If you’ve recently noticed an unusual skin change, you’re certainly not alone. Skin lesions, lumps, and bumps are quite common, especially among older people or persons who have a significant history of sun exposure. If you want to know when to worry, please read on. We’ve gathered savvy advice from dermatology experts and now share it with you.
Lesions, bumps, and other lumps
While unsightly and sometimes itchy, most skin lesions are not super dangerous. In fact, the preponderance of visible skin maladies are benign, or noncancerous. At the same time, it’s always a good idea to have any new skin change checked out by a dermatologist or skin care expert. Skin issues typically seen include warts, moles, warts, and skin infections. Less common are actinic keratoses, and skin cancers, revealed Dr. Brian Joseph Miller in Everyday Health magazine.
Cherry angiomas are commonly diagnosed skin lumps that typically show up after the age of 30. Smooth and red, cherry angioma rarely require medical intervention but may be removed via laser surgery.
Lipoma are very common under-the-skin lumps that commonly appear between 40 and 60. They may be hereditary, but are rarely dangerous. If you don’t like the looks of a lipoma, a dermatologist can help you.
Even non-malignant skin lumps can be bothersome. They may itch or feel painful to the touch. Lumps tend to develop more readily with age. For this reason, seniors are generally more affected by skin issues than young adults and middle-aged persons. Although not an interference to everyday life, skin bumps not directly associated with a recent injury ought to be examined by a skin specialist. The sooner a skin lesion is addressed, the better the chances for a favorable outcome.
Who gets skin bumps and lumps
Body areas that have been repeatedly exposed to sunlight are more apt to present with skin lesions. The face, chest, and back of the arms are typical areas for skin bumps and lumps. Areas with plentiful sweat glands are also likely sites for skin bumps and lesions. Lumps can be moveable and semi-soft or rigid and firmly in place. It’s best to not take chances, so be sure to consult with a skin doctor. If you are advised to undergo a screening for skin cancer, do it without hesitation. If detected early, most skin lesions don’t lead to everlasting problems.
Cysts and boils
Fluid-filled skin bumps can be horrible to live with, but they’re not usually cancerous. Common cysts include behind-the-knee Baker’s cysts and jelly-filled ganglion cysts that may appear along joints and tendons, explains Cleveland Clinic.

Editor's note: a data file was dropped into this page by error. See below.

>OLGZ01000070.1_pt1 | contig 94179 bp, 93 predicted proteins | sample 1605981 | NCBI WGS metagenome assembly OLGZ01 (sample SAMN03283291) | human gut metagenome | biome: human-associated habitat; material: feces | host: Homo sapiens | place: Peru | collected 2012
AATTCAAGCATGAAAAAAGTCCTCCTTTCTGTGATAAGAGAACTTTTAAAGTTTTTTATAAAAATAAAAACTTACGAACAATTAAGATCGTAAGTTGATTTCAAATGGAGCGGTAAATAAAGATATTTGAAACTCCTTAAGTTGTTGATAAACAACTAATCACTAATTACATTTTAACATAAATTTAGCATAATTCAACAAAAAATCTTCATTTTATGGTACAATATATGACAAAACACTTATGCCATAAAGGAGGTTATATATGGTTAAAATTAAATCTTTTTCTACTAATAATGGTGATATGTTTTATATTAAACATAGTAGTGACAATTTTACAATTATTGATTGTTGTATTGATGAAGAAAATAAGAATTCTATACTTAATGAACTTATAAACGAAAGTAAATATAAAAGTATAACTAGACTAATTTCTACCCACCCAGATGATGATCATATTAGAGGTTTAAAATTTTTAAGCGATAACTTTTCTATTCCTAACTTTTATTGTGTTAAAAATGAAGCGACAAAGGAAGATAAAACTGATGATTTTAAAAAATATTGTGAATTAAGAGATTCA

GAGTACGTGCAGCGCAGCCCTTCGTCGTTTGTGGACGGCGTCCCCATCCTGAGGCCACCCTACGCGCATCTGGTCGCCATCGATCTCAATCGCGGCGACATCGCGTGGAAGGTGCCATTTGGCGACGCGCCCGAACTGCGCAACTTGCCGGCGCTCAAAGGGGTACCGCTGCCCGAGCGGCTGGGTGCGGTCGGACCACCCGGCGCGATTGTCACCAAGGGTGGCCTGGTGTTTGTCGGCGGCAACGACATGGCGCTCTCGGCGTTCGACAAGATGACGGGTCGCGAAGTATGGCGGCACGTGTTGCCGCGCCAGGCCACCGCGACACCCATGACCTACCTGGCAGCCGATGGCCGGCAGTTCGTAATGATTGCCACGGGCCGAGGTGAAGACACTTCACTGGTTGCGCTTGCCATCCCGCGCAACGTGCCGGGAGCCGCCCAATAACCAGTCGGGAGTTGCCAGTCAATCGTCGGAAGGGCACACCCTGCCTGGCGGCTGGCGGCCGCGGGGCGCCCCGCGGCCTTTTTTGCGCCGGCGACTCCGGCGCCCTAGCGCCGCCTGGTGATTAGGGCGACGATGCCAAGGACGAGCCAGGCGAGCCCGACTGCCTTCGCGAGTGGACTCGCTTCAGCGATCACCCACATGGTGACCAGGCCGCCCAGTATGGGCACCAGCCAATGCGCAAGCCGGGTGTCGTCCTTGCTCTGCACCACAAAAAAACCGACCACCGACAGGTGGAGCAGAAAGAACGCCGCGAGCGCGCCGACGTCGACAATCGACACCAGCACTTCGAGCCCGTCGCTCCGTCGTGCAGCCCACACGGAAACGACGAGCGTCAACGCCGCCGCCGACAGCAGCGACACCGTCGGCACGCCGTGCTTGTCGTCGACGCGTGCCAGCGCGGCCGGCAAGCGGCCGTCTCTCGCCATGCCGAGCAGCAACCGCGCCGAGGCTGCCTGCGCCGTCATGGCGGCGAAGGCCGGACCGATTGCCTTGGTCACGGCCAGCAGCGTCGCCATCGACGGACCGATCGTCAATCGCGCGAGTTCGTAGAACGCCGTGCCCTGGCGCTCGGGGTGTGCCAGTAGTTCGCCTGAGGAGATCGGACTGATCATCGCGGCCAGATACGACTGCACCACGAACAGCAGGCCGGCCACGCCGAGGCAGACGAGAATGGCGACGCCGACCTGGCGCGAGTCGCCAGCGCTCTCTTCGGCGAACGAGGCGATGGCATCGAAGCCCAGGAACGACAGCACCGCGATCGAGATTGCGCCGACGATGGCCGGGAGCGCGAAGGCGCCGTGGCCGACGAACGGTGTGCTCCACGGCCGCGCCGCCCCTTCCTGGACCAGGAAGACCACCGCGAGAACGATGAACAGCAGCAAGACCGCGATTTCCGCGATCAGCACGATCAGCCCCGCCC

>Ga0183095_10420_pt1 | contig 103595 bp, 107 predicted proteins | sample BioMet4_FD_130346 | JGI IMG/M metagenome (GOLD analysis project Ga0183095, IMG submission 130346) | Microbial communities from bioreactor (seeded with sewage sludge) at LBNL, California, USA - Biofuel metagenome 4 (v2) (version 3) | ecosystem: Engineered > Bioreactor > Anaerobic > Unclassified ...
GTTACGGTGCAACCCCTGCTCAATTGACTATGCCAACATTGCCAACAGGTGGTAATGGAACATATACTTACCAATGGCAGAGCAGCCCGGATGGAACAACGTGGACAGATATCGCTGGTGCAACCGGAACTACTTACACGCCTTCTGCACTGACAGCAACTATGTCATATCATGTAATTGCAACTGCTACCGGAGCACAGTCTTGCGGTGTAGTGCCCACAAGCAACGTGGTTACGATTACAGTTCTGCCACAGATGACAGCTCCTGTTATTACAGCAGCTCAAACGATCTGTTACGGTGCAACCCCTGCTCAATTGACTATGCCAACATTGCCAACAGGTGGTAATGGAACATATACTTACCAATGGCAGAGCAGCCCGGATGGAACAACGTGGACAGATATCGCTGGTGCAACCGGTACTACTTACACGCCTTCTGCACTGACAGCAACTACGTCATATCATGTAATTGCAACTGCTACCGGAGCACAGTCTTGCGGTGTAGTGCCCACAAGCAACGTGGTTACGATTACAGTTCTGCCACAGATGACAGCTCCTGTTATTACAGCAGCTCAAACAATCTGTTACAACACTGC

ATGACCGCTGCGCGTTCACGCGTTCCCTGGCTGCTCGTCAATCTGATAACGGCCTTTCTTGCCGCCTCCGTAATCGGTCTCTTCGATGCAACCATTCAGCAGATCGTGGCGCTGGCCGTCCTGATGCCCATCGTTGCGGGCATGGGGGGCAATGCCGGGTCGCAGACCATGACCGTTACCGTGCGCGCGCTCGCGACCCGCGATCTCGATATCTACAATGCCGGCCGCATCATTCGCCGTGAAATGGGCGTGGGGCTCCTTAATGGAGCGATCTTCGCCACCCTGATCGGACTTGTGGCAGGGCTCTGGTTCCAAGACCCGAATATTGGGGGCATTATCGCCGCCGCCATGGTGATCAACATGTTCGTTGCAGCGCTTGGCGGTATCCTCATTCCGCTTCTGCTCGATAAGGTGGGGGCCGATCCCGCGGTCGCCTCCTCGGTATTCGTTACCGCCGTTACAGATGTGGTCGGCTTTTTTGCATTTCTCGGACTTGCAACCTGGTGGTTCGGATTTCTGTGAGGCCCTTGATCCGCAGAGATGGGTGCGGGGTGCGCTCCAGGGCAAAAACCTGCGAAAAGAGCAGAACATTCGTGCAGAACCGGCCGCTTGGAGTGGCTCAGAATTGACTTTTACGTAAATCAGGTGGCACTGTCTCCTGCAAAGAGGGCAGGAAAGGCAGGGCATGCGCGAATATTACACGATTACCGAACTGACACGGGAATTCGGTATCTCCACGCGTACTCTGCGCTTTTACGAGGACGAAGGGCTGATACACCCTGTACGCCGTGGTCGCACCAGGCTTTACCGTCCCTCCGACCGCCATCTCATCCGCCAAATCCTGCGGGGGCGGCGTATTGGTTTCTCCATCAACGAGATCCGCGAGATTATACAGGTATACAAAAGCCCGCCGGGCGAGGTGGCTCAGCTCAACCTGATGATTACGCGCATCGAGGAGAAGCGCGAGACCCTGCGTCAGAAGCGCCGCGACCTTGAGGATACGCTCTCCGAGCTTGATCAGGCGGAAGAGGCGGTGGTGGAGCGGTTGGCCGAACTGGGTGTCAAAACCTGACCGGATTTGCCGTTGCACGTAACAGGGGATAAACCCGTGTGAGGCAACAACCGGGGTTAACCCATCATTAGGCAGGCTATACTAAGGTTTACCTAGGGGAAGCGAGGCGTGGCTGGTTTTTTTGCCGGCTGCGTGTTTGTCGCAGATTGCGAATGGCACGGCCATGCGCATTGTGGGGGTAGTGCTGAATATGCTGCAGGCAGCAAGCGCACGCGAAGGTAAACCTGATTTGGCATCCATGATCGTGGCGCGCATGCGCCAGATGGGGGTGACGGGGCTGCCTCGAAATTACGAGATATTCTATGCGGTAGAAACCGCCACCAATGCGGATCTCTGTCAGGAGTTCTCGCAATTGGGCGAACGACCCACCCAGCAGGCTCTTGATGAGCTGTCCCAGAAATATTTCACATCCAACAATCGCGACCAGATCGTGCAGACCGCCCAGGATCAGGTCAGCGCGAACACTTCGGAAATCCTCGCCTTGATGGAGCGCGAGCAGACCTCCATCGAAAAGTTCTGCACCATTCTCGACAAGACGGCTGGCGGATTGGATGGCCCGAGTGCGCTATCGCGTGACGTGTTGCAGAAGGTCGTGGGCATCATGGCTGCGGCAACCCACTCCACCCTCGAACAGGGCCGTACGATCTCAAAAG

Also known as a synovial or popliteal cyst, a Baker’s cyst may or may not be painful. Typically associated with injury to the knee, this sort of cyst may be mistaken for a blood clot. You should get it checked out, if you have a lump behind your knee. Baker’s cysts occur when a damaged knee produces more fluid than it requires. Structural damage is the commonest cause of Baker’s cyst.
Small, rounded ganglion cysts that develop along a tendon or joint are a bit different. Instead of synovial fluid, they are filled with a somewhat firmer, jelly-like substance. Ganglion cysts are not cancerous, but they can cause considerable discomfort, says Mayo Clinic. These cysts typically appear in persons between the age of 20 and 50. Some patients can have a painless ganglion cyst for years, then suddenly the cyst causes problems for the patient. Fortunately, this sort of cyst can be treated by a specialist.
Liposarcoma: A few things to understand
Of the soft tissue cancers, liposarcoma is among the most frequently diagnosed. These tumors can start as a small, painless mass yet quickly develop causing pain and sometimes, immobility of a limb. Liposarcomae may develop anywhere on the body but most typically appear on the legs, calves, thighs, or forearm.
There are several types of liposarcoma, and each behaves uniquely. The most commonly diagnosed liposarcoma is called ‘well-differentiated.” It presents in about 40 percent of liposarcoma patients. Myxoid liposarcoma/round cell liposarcoma, pleomorphic, and dedifferentiated liposarcoma are lesser diagnosed but also very serious skin conditions that should be addressed by a skilled oncologist without delay. The sooner a proper diagnosis is made, the sooner liposarcoma surgery may be of benefit to the patient.
If you have a skin change you don’t understand, make an appointment to consult with a skin specialist without delay. Most skin lesions and lumps are not serious, but it’s not a good idea to take chances with your health.
Rosie Butcher is a practical nurse who enjoys helping others be healthier. Her articles appear on many health and wellness websites.